What happens when one child is so much more challenging than their sibling? And what is that teaching us about ourselves?

It’s a tough thing to admit – that one child is easier than another. And yet, easy is not always what we’re here for.

There is no greater teacher than our children, and I believe that each child is here to teach us something very unique. Each has their own ‘mission’ – a reason why they are with us in particular. A lesson that we are to learn together.

But when one seems to throw bigger (and harder) lessons at you right from the beginning, how do you heal and find love? And what is the lesson in all of that?

Olivia Horne shares her own story of mamahood, disappointment and finding love.


“I have two daughters. They are my first and my last, and (alongside my husband and my work and a small yet beautifully formed little crew of other people and passions), they are my everything. But it didn’t always feel that way.

G came along first. She changed everything: made me a mama, made us a family. She arrived after a long and traumatic labour that left us both scarred. She is my greatest challenge and my greatest teacher. She has a joyful, compassionate and creative soul, and with it she is fragile, vulnerable and oh so sensitive. And so, in turn, she makes me feel fragile, vulnerable and oh so sensitive. Emotional, reactive, she pushes every raw button in me, jabbing with her tiny fingers at an open wound.

From the start, she struggled to cope with the sensory overstimulation of her new world – everything was too loud, too bright, too fast, too busy. And I struggled to cope with what I have since realised was a mirror to my own overwhelm.  And in that mirror, I simply didn’t know how to mother her.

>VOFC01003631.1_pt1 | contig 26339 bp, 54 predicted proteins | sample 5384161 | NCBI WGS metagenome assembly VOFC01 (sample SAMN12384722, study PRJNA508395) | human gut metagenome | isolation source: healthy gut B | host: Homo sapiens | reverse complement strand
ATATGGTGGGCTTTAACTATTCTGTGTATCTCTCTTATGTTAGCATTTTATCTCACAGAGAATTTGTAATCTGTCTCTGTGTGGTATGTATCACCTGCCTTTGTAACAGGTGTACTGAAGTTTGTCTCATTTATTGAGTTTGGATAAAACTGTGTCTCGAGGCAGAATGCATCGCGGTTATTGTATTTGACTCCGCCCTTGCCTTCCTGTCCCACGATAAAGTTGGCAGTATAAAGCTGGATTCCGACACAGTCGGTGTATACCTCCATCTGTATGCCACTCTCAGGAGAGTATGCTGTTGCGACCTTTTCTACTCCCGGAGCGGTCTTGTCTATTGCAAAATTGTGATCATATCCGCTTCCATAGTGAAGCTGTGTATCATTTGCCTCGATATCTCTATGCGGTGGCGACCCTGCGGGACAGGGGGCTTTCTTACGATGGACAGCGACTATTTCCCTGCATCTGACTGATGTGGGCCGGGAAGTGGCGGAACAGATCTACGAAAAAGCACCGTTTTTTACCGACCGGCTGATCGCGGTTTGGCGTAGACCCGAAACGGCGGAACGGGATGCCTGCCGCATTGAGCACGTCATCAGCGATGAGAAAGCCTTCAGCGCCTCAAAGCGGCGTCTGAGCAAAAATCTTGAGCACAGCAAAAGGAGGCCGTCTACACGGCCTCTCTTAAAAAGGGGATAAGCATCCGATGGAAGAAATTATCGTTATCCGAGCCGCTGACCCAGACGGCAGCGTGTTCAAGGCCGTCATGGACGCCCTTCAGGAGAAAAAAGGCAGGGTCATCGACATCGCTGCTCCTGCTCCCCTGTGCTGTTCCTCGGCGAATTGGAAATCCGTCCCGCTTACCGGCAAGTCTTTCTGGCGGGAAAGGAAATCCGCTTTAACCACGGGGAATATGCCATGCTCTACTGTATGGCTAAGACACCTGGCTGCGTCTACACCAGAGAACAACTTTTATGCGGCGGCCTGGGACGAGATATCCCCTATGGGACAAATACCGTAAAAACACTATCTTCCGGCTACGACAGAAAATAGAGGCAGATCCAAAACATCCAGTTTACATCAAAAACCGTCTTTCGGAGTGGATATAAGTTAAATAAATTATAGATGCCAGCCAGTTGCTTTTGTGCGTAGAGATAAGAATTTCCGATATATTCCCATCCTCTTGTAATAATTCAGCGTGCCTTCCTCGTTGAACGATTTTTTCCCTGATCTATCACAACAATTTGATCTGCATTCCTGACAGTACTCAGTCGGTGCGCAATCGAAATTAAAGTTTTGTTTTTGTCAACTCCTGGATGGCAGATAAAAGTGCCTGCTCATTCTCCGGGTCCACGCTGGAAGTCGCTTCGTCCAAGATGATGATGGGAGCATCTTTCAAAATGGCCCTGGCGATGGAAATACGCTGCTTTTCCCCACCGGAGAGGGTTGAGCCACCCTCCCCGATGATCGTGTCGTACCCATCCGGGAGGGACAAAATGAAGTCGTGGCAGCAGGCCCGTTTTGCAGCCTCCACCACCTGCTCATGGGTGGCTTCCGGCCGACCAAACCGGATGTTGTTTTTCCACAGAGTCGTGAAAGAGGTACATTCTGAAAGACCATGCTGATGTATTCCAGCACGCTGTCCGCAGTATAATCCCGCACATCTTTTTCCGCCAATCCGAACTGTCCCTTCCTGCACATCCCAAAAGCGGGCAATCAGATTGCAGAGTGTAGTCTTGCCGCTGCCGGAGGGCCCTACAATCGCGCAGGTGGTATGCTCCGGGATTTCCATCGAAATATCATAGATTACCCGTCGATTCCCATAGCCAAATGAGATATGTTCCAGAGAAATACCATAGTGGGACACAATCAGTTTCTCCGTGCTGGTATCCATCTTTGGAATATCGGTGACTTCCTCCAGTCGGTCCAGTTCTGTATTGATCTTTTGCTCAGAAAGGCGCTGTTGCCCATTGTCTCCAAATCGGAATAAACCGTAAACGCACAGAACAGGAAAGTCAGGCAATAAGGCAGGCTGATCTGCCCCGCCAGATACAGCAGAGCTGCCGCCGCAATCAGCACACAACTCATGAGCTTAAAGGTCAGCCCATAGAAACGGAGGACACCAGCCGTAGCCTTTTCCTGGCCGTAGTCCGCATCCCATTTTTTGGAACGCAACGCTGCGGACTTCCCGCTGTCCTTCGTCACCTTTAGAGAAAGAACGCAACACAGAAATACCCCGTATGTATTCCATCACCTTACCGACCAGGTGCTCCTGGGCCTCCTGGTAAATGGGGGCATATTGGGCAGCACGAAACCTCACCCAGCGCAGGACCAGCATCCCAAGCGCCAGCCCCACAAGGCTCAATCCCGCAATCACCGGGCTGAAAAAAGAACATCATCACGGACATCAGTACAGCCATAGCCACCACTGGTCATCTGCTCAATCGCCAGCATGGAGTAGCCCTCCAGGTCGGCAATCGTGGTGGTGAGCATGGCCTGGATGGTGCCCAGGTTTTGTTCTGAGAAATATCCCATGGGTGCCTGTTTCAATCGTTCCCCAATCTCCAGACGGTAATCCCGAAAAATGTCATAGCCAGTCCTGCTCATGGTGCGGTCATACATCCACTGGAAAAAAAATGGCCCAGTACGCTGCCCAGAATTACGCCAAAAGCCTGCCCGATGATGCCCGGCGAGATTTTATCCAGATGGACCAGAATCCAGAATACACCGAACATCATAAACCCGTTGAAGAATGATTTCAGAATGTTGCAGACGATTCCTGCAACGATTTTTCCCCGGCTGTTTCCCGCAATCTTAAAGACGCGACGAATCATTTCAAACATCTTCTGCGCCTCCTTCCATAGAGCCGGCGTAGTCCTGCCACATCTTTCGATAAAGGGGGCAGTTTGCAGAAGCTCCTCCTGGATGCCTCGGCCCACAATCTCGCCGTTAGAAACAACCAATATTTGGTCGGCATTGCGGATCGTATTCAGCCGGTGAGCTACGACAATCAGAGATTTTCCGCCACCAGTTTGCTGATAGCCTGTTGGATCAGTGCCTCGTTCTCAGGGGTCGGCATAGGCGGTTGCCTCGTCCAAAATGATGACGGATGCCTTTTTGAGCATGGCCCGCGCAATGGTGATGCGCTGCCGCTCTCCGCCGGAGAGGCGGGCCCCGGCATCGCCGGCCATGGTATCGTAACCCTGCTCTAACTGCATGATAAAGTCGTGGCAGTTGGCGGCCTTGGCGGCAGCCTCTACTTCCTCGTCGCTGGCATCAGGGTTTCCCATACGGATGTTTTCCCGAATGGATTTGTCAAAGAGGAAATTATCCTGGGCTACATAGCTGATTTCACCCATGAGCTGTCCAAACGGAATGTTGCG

She had turned every single one of my expectations inside out and upside down. And for a long time, I didn’t know how to feel about it. I didn’t know who to blame, or where to direct all my anger and sadness for all the damage and disappointment and regret. How to find the words to describe the cocktail of fear and failure and resentment and claustrophobic indifference that I was feeling.

I now adore this sweet, brilliant girl to the very core of my being, but for the first year, whilst I cared about her welfare and knew we’d be ok, it wasn’t love.



When we decided to try for another baby, I was scared of going through it all again. What if it was the same? What if it was worse? (And what if it was easier and I loved the next baby straight away?) How could I possibly spread my love any thinner? This love that had fought so hard to make its way to the surface and break through the fear.

But we wanted another baby: we needed someone else to complete our family. It was all too intense with one, and I needed to know that there was another way. The problem solver in me was determined to ‘fix’ it, and my heart was determined to heal.

Around the same time I found out I was pregnant with C, my mother fell into a massive depression which left her in a catatonic shutdown for 6 months, needing around-the-clock care. And so, in a blink of an eye, I was mama to my first daughter, managing the care for my own mother and growing a baby. I was exhausted and, despite a wonderfully supportive and present husband, I felt very alone. So when someone described the job of a doula as ‘mothering the mother’, I knew that’s what I was going to need to make it through.